Details for Carmelite Monastery (Atlas Number 5317012545)

Historical Marker — Atlas Number 5317012545


Marker Number 12545
Atlas Number 5317012545
Marker Title Carmelite Monastery
Index Entry Carmelite Monastery
Address 400 E Carpenter St
City Stanton
County Martin
UTM Zone 14
UTM Easting 236900
UTM Northing 3558489
Subject Codes eccesiastical buildings; Roman Catholic denomination; Gothic Revial (Architectural style); churches
Marker Year 2000
Designations Recorded Texas Historic Landmark
Marker Location
Marker Size 27" x 42"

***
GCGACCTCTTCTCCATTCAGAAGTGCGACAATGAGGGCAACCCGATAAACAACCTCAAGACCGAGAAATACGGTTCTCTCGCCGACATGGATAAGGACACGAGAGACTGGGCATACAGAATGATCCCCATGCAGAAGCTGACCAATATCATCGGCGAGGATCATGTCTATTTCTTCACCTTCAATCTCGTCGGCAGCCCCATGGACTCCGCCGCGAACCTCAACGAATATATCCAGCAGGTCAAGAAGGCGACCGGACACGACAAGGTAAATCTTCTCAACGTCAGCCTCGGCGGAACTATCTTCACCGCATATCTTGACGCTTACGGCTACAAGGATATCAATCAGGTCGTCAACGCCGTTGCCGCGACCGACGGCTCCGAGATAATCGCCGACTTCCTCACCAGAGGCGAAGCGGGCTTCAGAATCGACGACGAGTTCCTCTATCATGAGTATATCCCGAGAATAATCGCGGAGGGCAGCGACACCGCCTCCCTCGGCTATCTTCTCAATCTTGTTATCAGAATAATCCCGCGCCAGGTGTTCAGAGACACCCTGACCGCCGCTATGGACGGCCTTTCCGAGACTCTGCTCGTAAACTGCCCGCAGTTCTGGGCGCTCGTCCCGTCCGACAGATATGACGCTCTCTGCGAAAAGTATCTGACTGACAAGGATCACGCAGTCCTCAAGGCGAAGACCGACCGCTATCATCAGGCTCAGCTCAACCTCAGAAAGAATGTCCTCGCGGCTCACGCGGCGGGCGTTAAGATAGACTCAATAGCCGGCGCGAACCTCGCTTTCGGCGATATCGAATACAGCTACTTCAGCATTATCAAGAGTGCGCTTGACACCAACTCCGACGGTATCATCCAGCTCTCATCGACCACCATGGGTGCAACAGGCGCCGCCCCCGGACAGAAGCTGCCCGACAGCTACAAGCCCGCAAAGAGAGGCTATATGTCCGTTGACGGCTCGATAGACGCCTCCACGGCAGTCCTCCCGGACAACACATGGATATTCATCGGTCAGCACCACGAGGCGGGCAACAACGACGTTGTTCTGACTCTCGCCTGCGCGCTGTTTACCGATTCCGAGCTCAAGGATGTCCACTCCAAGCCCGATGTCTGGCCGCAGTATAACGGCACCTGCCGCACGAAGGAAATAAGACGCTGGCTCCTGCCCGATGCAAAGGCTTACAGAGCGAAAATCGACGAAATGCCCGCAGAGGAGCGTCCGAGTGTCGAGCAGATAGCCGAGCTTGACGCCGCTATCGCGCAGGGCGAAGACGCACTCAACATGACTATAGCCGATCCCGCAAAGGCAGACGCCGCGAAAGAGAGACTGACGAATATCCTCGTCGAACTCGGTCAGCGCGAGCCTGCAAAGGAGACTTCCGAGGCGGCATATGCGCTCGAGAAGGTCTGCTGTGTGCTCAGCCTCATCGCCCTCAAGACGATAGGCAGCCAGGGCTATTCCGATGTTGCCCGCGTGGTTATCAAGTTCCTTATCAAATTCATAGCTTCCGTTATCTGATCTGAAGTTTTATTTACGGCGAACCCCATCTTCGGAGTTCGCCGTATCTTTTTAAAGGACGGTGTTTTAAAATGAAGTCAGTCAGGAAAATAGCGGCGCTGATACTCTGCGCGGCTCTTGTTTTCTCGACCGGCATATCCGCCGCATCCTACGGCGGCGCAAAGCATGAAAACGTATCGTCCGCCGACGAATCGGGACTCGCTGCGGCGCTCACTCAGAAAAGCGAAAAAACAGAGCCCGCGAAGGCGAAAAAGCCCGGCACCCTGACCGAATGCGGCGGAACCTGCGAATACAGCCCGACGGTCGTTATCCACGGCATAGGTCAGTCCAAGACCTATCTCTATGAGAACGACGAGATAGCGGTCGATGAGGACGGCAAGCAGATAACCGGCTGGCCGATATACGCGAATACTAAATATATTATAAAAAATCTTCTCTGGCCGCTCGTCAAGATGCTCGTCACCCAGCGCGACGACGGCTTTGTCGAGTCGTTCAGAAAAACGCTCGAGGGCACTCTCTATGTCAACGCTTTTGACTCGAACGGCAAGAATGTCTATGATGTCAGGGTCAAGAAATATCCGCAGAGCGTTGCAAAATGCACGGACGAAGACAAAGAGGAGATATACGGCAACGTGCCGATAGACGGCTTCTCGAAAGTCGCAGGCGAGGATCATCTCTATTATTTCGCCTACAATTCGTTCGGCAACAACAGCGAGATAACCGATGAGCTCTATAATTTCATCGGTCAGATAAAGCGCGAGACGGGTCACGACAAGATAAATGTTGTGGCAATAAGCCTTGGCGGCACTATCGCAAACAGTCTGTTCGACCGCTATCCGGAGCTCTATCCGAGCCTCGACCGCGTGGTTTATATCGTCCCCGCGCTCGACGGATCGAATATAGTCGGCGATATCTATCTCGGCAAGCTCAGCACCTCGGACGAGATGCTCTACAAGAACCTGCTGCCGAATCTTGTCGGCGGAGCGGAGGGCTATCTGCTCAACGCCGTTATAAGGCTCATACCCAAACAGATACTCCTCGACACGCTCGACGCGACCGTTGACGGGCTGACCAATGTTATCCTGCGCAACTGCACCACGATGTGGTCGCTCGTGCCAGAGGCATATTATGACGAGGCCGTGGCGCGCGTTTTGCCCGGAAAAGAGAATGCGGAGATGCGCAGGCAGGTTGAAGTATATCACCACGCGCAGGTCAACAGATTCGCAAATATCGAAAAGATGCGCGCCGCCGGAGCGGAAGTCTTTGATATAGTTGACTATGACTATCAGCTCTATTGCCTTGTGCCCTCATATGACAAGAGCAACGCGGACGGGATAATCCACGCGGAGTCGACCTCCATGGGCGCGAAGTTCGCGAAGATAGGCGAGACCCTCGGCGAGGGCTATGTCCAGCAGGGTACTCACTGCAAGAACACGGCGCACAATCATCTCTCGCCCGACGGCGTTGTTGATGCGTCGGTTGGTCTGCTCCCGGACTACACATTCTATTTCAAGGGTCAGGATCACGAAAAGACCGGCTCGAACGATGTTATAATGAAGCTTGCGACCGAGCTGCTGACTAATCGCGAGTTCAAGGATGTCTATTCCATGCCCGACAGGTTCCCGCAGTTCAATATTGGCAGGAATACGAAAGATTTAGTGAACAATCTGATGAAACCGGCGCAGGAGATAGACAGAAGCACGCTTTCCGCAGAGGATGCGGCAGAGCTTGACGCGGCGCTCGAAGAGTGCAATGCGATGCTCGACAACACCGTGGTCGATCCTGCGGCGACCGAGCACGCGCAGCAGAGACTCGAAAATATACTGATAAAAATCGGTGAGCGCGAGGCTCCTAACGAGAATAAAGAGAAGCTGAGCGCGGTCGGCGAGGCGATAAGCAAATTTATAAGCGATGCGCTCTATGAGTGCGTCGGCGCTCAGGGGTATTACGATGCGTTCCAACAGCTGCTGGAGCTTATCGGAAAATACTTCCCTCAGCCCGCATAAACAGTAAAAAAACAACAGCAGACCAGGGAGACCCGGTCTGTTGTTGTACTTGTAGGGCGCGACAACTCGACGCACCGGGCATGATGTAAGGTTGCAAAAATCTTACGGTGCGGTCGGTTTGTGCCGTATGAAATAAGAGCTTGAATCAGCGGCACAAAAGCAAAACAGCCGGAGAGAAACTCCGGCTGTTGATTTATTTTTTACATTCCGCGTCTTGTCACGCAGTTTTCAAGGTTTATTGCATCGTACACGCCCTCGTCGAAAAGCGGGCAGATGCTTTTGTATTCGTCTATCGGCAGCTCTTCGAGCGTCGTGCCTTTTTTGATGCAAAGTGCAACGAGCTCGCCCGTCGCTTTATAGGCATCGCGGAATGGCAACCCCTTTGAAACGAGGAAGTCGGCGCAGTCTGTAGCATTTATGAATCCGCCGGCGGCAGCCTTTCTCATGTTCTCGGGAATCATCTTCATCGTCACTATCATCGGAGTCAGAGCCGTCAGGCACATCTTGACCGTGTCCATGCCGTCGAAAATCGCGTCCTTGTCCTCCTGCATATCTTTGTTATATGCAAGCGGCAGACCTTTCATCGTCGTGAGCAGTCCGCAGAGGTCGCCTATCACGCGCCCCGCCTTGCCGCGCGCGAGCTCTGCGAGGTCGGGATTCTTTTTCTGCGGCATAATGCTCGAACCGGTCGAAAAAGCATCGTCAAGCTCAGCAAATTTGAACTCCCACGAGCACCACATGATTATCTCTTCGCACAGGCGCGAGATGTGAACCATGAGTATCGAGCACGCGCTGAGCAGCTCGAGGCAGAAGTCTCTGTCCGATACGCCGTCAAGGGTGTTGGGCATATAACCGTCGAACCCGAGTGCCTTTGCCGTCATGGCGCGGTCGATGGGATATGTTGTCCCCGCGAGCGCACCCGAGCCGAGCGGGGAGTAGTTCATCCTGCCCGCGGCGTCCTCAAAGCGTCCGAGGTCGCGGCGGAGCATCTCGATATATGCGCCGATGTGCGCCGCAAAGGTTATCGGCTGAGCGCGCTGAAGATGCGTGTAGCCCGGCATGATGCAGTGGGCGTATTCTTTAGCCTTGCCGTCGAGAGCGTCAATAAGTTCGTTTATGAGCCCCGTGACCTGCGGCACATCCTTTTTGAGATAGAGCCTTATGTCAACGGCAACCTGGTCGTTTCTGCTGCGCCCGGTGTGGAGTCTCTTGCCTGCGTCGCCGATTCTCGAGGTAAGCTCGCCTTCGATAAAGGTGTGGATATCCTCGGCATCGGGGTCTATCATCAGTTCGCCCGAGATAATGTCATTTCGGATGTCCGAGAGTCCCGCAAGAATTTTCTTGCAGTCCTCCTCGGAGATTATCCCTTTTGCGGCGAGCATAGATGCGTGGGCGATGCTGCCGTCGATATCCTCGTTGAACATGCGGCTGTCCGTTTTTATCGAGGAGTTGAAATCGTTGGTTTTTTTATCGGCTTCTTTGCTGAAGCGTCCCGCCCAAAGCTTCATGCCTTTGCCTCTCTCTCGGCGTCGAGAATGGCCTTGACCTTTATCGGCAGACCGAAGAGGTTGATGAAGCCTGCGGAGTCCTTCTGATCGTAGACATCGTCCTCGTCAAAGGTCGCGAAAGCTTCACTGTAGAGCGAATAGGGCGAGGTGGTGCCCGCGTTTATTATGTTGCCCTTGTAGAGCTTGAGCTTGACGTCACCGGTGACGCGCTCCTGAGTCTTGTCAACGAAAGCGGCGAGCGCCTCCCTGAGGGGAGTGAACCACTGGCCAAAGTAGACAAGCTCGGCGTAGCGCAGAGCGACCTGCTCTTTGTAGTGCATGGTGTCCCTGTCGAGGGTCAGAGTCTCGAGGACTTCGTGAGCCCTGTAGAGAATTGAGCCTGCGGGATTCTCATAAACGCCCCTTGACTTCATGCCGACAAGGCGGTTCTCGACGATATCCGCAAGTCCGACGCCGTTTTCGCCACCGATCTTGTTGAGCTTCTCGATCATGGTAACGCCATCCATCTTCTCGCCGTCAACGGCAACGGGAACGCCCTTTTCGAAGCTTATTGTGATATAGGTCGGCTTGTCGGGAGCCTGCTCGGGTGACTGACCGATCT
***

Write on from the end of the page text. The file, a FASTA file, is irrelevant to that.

Marker Text In 1882, six German friars from St. Boniface monastery in Scipio, Kansas, founded a new Carmelite monastery at Grelton Station, halfway between Fort Worth and El Paso on the Texas & Pacific Railroad. They renamed the station Marienfeld and established a German Catholic colony. Under the leadership of Anastasius Peters, the Carmelites attracted immigrant farmers to the area, some of whom joined the religious order. In 1884, this building was constructed to serve as the living quarters for the friars; it was expanded in 1886. From here they journeyed all over west Texas and eastern New Mexico, ministering to the Catholic families in communities along the rail lines and starting new Catholic parishes. Their work in Marienfeld had a direct impact on the town's development and on the formal organization of Martin County in 1884. In 1888, the Marienfeld Carmelites numbered 34, but severe drought during that period resulted in an economic depression that led to faltering support for the friars and the colony. By 1891, only five friars remained, and they left in 1901. In 1897, the Carmelites sold the monastery building to the Sisters of Mercy, who developed an academy on the site in 1898 and used this building for their living quarters and chapel. Soon after a 1938 tornado swept through the complex, the Sisters of Mercy withdrew, and the property was sold. Built of adobe in the Gothic Revival style, the monastery features four-foot thick walls, a stone foundation, Gothic pointed-arch windows and a wrapround porch. It is the only building remaining from the Carmelite occupation of the site. Recorded Texas Historic Landmark - 2000